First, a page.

My character's stats don't really jibe with what I wanted to do, but I am a big believer in playing what you roll. There will be other games and other characters.

Luckily, SWN has pretty muted ability bonuses/penalties, so this character is pretty playable. I was also able to massage the stats into two workable characters:

1. Grolag, a hochog warrior. Having just left his nomadic clan to see the galaxy, he's hoping to find something worth fighting for besides credits. His clan leaders know he will eventually grow out of this youthful enthusiasm and rejoin the clan... or he'll wind up dead over some lost cause.

2. Feen Yisoo, a qotah warrior. Feen's flock served as a secretive guild of assassins and spies. Being headstrong and sometimes not very bright, Feen killed the wrong alien dignitary and was exiled by his flock. He wanders across the galaxy, selling his services. He's a carefree, happy-go-lucky libertine who just happens to be a merciless professional killer.

Even when I have character creation hiccups like this, (I had initially envisioned playing a human engineering expert with a naval background) I always find some way to make it work. Truth be told, I prefer random character creation to point buy. When I have to build a character, especially in an open point buy like GURPS or Shadowrun 4th edition, I spin my tires endlessly and usually end up making a character that I like on paper but am miserable playing in the game. With random character creation, my chronic "character creation indecision" is partially taken out of the equation. I have a lot more fun filling in the holes with my imagination than having every single point allocated for maximum efficiency.

I look forward to a fun weekend of gaming.

Sunday, November 20, 2011

Sunday Gaming, et al.

Today we ran Josh's Deadlands with a bit of a skeleton crew. Savage Worlds seems to be a feast or famine system...it seems that your character is either kicking serious ass or is failing miserably and eating dust. It also seems that you can go from one to the other pretty much at random. In a way, it kind of reminds me of playing Talisman in how quickly your fortunes can reverse. Still, I do like Savage Worlds and I like our Deadlands game.

Mindy got herself a copy of Stars Without Number "deluxe" edition (the hard cover from Mongoose0 and I find myself green with envy. Mindy has decided to do a hybrid of Stars Without Number and her own Rebel Worlds setting. (SWN for the rules, with all the flavor stuff converted from RW... of course, RW itself is a bizarre mishmash of Traveller and a a bunch of other stuff, but I digress...) I had originally wanted to play an AI using the new rules, but I think Josh has his heart set on it, so I think my ambitions move to playing a Qotah. (Which Mindy apparently totally guessed that I would. Am I that transparent?) I will probably play an Expert, as straight up combat characters really aren't my style.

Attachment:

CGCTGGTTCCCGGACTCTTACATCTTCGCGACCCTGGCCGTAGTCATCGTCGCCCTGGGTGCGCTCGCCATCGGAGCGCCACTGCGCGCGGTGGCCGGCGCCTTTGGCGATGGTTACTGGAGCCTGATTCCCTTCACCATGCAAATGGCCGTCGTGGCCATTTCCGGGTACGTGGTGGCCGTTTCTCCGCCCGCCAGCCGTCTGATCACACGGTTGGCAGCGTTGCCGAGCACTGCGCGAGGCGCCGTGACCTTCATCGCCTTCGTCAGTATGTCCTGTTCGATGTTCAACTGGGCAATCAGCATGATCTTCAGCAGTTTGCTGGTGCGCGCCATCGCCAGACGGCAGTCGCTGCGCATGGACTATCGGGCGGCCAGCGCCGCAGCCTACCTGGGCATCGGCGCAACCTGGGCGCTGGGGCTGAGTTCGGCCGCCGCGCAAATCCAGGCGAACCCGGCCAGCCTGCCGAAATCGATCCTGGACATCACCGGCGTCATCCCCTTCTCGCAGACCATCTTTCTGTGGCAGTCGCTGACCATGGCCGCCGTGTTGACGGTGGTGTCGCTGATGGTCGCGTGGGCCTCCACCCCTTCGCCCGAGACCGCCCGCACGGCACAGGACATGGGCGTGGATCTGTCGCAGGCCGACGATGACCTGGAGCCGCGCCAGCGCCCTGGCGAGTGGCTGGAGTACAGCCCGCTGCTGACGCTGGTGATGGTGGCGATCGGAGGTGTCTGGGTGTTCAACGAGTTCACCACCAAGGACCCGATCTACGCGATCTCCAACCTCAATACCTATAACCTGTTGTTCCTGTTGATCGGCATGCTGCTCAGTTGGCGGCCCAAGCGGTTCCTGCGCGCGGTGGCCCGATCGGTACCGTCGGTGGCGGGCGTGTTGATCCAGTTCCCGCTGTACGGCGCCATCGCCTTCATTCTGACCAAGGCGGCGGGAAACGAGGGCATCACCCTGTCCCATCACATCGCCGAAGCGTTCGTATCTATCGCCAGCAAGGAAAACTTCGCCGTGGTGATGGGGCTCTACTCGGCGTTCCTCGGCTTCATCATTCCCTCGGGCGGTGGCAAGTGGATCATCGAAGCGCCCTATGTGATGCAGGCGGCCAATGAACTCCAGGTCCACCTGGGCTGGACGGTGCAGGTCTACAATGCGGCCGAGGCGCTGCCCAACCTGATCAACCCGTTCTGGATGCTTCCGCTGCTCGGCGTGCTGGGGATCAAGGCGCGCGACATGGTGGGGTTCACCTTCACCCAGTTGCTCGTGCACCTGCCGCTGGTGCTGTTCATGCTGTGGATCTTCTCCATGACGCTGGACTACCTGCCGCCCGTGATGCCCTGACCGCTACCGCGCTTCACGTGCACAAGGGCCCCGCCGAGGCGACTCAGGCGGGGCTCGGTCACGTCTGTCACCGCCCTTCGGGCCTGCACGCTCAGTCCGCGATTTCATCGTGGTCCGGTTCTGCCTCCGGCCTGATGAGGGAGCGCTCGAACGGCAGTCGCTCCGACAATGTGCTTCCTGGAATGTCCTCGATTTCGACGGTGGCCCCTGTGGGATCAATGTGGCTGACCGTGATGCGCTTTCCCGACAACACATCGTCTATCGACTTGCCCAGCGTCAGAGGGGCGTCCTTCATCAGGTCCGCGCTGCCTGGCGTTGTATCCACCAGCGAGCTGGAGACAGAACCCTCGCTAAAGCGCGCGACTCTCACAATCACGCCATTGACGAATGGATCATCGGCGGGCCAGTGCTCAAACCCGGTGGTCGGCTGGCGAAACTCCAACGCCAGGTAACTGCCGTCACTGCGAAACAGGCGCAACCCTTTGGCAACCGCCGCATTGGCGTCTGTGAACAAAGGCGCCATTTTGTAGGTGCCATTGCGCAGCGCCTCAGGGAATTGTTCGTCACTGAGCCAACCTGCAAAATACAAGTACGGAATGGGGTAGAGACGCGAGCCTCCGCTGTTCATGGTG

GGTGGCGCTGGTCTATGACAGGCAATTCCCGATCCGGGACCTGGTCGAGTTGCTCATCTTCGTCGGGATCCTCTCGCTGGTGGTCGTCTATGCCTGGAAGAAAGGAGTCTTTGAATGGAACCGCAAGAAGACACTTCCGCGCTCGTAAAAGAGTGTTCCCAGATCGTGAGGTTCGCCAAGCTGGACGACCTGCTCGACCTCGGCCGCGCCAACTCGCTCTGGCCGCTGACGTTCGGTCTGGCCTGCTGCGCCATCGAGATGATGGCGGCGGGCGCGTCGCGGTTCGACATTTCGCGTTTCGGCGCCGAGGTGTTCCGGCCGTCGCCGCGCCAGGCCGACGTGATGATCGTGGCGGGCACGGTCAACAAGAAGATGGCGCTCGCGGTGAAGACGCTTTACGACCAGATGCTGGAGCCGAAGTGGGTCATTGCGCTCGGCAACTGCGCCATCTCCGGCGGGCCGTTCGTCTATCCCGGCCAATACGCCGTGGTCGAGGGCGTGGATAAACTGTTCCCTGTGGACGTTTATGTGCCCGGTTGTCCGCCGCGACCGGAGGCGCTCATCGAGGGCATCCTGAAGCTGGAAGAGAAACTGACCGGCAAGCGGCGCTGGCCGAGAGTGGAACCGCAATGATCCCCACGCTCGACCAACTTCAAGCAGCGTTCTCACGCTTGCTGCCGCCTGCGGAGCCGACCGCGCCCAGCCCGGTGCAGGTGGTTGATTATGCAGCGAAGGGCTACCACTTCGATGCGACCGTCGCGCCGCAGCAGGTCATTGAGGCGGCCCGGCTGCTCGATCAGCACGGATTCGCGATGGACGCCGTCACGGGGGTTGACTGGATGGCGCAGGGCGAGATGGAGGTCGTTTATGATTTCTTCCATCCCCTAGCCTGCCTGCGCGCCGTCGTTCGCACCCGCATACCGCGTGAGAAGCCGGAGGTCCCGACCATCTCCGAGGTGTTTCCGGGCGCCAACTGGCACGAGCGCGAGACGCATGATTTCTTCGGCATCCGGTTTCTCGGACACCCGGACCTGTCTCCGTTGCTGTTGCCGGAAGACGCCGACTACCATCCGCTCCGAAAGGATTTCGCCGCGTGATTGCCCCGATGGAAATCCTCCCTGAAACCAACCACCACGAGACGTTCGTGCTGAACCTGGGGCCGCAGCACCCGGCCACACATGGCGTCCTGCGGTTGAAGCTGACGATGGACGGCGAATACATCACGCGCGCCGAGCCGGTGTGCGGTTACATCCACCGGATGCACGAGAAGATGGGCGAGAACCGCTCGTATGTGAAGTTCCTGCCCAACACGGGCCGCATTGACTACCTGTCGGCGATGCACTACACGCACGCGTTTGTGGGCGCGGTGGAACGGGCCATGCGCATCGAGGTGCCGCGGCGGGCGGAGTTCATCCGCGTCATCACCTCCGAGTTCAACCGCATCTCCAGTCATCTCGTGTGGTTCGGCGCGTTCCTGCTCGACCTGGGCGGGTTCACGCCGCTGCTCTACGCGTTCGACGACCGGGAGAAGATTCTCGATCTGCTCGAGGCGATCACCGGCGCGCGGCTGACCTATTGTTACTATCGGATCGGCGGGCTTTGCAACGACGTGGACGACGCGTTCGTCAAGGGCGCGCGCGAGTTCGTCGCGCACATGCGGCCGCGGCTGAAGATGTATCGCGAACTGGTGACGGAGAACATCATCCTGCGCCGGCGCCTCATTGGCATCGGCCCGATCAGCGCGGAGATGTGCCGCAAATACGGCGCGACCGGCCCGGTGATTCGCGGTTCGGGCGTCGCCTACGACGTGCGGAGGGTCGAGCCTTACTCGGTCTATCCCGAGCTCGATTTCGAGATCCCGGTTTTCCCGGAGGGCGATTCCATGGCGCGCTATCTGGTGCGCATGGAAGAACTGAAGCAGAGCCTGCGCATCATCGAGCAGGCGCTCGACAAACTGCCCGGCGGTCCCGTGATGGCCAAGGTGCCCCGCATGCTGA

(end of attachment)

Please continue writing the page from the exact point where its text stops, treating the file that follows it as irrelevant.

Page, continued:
***
I was paging through my True20 book last night out of curiosity. I picked the book up for a song some time back and always thought my wife might like it, since she likes d20. Looking it up online, I was surprised to learn that Green Ronin has discontinued the line and is currently selling all their remaining T20 books at clearance prices.

...on second thought, I guess that isn't really all that surprising. The d20 craze is long over, and it seems that Pathfinder has firmly claimed that throne. I think T20 came too late to a greatly divided field.

***
My wife has been asking me to run a one-off Little Fears game for her and her best friend. They have suggested that I do this on Black Friday, since our only shopping destination will likely be the used book store. The Sunday group is considering an extra session that weekend as well, so I could be looking at gaming up to four times during the course of my break. Holler.

***

I need to stop looking at the traffice sources to this blog. Sometimes I get a little creeped out by where my traffic is coming from. Online paranoia is the reason I nuked my fb account. I already pulled my photo off of this blog; some days I want to change my display name to Slappy McGillacuddy or something.

Wednesday, November 16, 2011

No Level Up?

After fiddling around with Traveller on Sunday, a few blogs I frequent coincidentally mentioned the game in the past couple of days. Over at Lamentations, Crazy Jim considers axing the level advancement system from his game in the distant future. He considers classic Traveller's approach to character advancement: none.

You made your character. Your character is done. All that remains is to play the game. Your character might amass fortune, ships, equipment, and all that... but his skills aren't going to increase incrementally, nor are his stats going to gradually increase.

Part of Traveller's approach, I think, stems from the fact that starting characters have already completed one or more careers. Compare this to the default starting ages of AD&D 1st edition, where most characters were little more than teenagers who were just beginning their careers.

Ah, but I digress. Here's my question: is playing the game rewarding enough that you would do it without explicit advancement? If you didn't have little xp awards dangled on every little thing, if you didn't have the prospect of someday being able to fight a giant in single combat and win on the volume of your hit points and your hti probability, if you didn't get skill points and feats and spells at predetermined intervals, would you still find the game rewarding?